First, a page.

Otherwise, the following music might sound odd and unbalanced. You may also need to frequently adjust the EQ for certain frequencies as they come in and out of a song. So don’t be afraid to keep at least one hand near your EQ knobs at all times.

Transition Between Songs

Some DJs like to mix and edit in the middle of songs, but the most important place to turn knobs is between songs. While a lot of popular songs use similar beat patterns and chords, not all of them do.

Transitioning between songs fluidly can make or break a DJ set. If you play one song and let it go to another without any mixing, make sure the two songs flow together. When you let one song go to another that doesn’t match up, it can change the vibe.

In some cases, you may want to shock your audience. But if you don’t mix the songs together, then you’re not doing much other than playing a playlist. Almost anyone can cue up a list of songs and hit play.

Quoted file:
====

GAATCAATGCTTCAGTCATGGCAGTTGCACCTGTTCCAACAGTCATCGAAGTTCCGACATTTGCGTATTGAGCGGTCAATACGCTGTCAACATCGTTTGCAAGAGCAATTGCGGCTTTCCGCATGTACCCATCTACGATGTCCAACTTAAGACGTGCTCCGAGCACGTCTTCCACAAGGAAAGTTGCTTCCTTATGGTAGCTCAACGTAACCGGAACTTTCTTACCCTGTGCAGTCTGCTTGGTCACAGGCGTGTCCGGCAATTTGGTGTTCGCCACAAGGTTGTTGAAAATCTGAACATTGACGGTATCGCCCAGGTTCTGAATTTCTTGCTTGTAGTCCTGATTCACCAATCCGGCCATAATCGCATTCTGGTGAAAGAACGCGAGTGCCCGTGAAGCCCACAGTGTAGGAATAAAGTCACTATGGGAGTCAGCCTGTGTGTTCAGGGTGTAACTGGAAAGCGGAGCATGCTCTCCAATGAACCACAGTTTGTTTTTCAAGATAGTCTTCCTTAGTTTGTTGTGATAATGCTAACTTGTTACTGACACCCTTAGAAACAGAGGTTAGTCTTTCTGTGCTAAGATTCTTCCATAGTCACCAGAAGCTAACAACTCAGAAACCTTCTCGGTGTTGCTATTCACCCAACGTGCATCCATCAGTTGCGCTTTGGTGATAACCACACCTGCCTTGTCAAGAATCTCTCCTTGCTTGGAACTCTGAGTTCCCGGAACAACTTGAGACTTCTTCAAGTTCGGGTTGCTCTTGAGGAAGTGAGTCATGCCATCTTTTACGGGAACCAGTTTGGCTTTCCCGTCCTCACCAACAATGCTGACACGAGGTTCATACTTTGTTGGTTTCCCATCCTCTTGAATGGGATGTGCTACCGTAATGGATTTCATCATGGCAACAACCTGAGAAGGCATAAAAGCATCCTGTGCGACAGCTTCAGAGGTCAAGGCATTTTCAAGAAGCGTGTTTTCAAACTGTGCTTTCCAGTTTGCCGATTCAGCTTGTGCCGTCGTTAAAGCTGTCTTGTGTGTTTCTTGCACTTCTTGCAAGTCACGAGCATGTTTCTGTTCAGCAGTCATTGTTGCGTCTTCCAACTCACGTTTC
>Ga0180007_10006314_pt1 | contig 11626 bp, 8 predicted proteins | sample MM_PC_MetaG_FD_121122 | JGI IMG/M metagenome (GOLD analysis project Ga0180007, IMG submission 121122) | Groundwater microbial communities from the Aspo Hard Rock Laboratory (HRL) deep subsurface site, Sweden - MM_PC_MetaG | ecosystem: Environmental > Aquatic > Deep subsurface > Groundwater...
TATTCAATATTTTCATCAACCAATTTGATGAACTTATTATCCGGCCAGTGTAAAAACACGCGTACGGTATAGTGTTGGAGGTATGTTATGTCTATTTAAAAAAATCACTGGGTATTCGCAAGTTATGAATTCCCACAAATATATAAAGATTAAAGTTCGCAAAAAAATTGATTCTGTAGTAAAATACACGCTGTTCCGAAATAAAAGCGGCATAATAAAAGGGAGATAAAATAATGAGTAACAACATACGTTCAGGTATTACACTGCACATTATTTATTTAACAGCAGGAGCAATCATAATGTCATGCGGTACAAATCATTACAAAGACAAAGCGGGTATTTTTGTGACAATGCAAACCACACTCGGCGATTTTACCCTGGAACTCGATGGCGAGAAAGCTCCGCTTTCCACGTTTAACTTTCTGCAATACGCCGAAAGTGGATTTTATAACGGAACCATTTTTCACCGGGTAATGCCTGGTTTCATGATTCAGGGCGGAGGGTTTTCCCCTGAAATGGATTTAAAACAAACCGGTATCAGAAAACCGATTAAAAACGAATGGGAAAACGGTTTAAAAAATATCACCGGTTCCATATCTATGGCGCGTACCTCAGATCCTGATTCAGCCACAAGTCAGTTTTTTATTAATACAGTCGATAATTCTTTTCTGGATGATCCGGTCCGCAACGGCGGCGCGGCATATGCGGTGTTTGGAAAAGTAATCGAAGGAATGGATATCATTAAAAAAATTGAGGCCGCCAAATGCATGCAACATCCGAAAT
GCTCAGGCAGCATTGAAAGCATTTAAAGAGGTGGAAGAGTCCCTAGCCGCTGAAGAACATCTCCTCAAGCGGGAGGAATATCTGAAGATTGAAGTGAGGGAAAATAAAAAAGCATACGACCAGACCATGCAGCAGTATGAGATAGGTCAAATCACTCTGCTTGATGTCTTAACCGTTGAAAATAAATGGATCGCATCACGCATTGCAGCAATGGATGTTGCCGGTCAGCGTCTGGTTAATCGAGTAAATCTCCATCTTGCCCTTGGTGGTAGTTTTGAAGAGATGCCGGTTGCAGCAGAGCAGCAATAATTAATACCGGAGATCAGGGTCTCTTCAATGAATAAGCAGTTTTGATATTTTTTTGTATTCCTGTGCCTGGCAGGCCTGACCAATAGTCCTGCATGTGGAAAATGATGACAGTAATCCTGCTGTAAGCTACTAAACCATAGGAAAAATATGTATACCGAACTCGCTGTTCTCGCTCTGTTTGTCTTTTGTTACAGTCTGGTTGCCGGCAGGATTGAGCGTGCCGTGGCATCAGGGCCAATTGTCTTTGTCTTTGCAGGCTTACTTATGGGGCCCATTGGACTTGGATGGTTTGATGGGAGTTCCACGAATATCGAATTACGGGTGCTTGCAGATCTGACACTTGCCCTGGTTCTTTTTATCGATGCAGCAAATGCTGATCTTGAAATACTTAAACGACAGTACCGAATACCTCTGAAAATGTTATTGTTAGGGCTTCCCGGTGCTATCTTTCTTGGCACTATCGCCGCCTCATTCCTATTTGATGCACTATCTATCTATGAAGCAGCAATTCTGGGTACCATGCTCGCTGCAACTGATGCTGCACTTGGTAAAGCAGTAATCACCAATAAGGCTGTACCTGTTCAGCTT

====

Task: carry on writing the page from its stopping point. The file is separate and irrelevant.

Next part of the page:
It’s up to the DJ to get creative with a setlist so that everything is consistent. After all, DJs do more than hit play, and the transition between songs is where a DJ can show off their skills.

What if You Don’t See a DJ Turn Knobs?

While turning knobs can make you look like a DJ, you don’t have to do so while performing. If you notice that a DJ doesn’t have a mixer or isn’t changing the knobs, that doesn’t mean they aren’t DJing.

There are a few potential reasons why a DJ might not turn knobs:

  • One common reason, especially recently, has been the use of computers. A DJ using a computer might still be controlling the EQ – they just might be changing it in their software instead of on a physical controller.
  • You might also not see a DJ turn knobs much if they’ve played in the venue before. In that case, they may know what to expect from the acoustics, so they can program the mix beforehand.
  • Similarly, if the DJ uses the same playlist of songs, they may not need to adjust the EQ.

A DJ can turn knobs to adjust the EQ, but they may not need to. Whether they use a computer to change the sound or they have presets for their mix, they can focus on other parts of DJing.


When a DJ turns knobs, they could be doing anything from setting the EQ to looking like a DJ. It doesn’t make one DJ better than another, but it can be a great way to “perform” for the audience. Just be sure you know what you’re doing if you decide to turn knobs while DJing.